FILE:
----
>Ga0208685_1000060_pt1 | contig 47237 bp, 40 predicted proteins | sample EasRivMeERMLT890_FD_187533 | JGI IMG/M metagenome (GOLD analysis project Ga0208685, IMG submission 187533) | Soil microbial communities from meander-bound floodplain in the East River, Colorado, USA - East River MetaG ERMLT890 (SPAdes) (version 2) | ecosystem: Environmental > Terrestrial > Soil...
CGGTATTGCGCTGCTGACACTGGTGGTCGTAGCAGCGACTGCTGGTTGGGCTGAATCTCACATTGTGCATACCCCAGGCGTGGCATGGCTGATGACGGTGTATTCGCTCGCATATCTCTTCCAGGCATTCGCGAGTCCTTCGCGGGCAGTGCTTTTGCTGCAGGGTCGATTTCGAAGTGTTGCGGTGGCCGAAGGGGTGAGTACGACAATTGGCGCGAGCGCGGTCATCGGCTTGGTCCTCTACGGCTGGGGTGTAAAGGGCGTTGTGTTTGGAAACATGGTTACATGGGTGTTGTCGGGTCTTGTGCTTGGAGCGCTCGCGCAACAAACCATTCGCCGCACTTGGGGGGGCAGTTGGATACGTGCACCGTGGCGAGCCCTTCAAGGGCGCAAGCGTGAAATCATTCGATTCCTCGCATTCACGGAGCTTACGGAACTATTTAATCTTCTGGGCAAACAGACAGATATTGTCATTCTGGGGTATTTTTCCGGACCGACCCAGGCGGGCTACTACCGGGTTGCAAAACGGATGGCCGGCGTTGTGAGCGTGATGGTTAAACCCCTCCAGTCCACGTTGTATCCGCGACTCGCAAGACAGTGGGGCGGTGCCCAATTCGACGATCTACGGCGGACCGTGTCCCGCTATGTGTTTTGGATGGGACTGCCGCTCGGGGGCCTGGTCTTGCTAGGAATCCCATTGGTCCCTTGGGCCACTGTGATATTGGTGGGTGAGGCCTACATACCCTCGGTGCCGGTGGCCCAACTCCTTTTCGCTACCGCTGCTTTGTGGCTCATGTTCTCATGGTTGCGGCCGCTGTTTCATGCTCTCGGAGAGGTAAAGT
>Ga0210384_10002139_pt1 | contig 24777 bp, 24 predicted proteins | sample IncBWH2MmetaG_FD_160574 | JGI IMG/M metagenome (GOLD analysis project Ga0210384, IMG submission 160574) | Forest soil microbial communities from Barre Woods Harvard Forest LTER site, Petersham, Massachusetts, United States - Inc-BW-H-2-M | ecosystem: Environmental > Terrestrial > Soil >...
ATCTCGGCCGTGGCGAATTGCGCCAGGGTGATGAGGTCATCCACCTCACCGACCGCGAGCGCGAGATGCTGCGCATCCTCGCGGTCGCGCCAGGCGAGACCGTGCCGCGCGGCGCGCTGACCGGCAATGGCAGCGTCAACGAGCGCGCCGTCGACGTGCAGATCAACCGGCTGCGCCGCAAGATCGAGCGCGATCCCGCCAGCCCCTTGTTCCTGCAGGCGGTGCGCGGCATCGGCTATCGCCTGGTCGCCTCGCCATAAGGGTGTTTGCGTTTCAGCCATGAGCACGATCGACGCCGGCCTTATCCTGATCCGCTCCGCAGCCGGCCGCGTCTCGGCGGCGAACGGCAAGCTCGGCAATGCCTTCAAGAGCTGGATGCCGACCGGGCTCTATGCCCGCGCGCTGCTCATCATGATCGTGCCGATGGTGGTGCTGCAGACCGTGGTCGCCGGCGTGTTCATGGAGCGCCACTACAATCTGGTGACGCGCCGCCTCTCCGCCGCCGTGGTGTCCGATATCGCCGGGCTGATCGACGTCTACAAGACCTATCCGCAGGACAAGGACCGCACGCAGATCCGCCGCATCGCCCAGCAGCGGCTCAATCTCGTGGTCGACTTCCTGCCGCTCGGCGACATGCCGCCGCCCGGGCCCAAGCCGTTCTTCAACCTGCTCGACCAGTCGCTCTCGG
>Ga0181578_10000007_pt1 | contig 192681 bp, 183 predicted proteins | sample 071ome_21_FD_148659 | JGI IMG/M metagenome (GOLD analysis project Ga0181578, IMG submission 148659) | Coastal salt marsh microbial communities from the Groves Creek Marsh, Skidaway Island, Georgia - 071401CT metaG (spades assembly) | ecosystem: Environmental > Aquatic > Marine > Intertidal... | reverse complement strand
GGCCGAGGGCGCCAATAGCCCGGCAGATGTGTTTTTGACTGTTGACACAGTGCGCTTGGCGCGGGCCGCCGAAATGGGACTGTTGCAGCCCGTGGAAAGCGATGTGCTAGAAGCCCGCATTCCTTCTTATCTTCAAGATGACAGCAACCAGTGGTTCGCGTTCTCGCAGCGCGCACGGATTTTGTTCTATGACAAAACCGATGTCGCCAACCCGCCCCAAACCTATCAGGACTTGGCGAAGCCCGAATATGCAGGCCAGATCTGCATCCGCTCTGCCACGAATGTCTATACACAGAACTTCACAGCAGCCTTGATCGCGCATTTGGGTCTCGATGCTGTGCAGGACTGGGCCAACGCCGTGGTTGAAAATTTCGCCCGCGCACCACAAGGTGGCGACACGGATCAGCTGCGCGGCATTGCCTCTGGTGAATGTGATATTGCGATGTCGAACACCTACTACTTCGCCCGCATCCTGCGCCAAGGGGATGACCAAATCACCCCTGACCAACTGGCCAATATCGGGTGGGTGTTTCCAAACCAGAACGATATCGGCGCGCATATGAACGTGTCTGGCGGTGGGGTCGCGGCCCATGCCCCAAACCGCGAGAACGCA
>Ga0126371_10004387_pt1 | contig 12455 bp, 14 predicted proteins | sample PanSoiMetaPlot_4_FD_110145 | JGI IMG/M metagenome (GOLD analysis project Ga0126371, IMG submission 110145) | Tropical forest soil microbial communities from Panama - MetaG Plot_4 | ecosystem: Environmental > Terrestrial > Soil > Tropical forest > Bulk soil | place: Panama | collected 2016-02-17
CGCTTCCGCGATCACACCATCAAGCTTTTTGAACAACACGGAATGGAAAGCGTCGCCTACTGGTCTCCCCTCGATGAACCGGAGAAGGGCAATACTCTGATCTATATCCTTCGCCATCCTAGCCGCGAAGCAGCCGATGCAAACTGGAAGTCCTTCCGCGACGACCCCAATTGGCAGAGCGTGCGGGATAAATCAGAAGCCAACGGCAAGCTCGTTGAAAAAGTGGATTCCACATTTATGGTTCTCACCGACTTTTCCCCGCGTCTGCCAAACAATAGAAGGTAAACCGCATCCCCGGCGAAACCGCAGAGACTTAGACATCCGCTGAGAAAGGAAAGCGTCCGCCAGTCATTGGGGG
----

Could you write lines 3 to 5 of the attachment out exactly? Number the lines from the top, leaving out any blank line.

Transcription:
>Ga0210384_10002139_pt1 | contig 24777 bp, 24 predicted proteins | sample IncBWH2MmetaG_FD_160574 | JGI IMG/M metagenome (GOLD analysis project Ga0210384, IMG submission 160574) | Forest soil microbial communities from Barre Woods Harvard Forest LTER site, Petersham, Massachusetts, United States - Inc-BW-H-2-M | ecosystem: Environmental > Terrestrial > Soil >...
ATCTCGGCCGTGGCGAATTGCGCCAGGGTGATGAGGTCATCCACCTCACCGACCGCGAGCGCGAGATGCTGCGCATCCTCGCGGTCGCGCCAGGCGAGACCGTGCCGCGCGGCGCGCTGACCGGCAATGGCAGCGTCAACGAGCGCGCCGTCGACGTGCAGATCAACCGGCTGCGCCGCAAGATCGAGCGCGATCCCGCCAGCCCCTTGTTCCTGCAGGCGGTGCGCGGCATCGGCTATCGCCTGGTCGCCTCGCCATAAGGGTGTTTGCGTTTCAGCCATGAGCACGATCGACGCCGGCCTTATCCTGATCCGCTCCGCAGCCGGCCGCGTCTCGGCGGCGAACGGCAAGCTCGGCAATGCCTTCAAGAGCTGGATGCCGACCGGGCTCTATGCCCGCGCGCTGCTCATCATGATCGTGCCGATGGTGGTGCTGCAGACCGTGGTCGCCGGCGTGTTCATGGAGCGCCACTACAATCTGGTGACGCGCCGCCTCTCCGCCGCCGTGGTGTCCGATATCGCCGGGCTGATCGACGTCTACAAGACCTATCCGCAGGACAAGGACCGCACGCAGATCCGCCGCATCGCCCAGCAGCGGCTCAATCTCGTGGTCGACTTCCTGCCGCTCGGCGACATGCCGCCGCCCGGGCCCAAGCCGTTCTTCAACCTGCTCGACCAGTCGCTCTCGG
>Ga0181578_10000007_pt1 | contig 192681 bp, 183 predicted proteins | sample 071ome_21_FD_148659 | JGI IMG/M metagenome (GOLD analysis project Ga0181578, IMG submission 148659) | Coastal salt marsh microbial communities from the Groves Creek Marsh, Skidaway Island, Georgia - 071401CT metaG (spades assembly) | ecosystem: Environmental > Aquatic > Marine > Intertidal... | reverse complement strand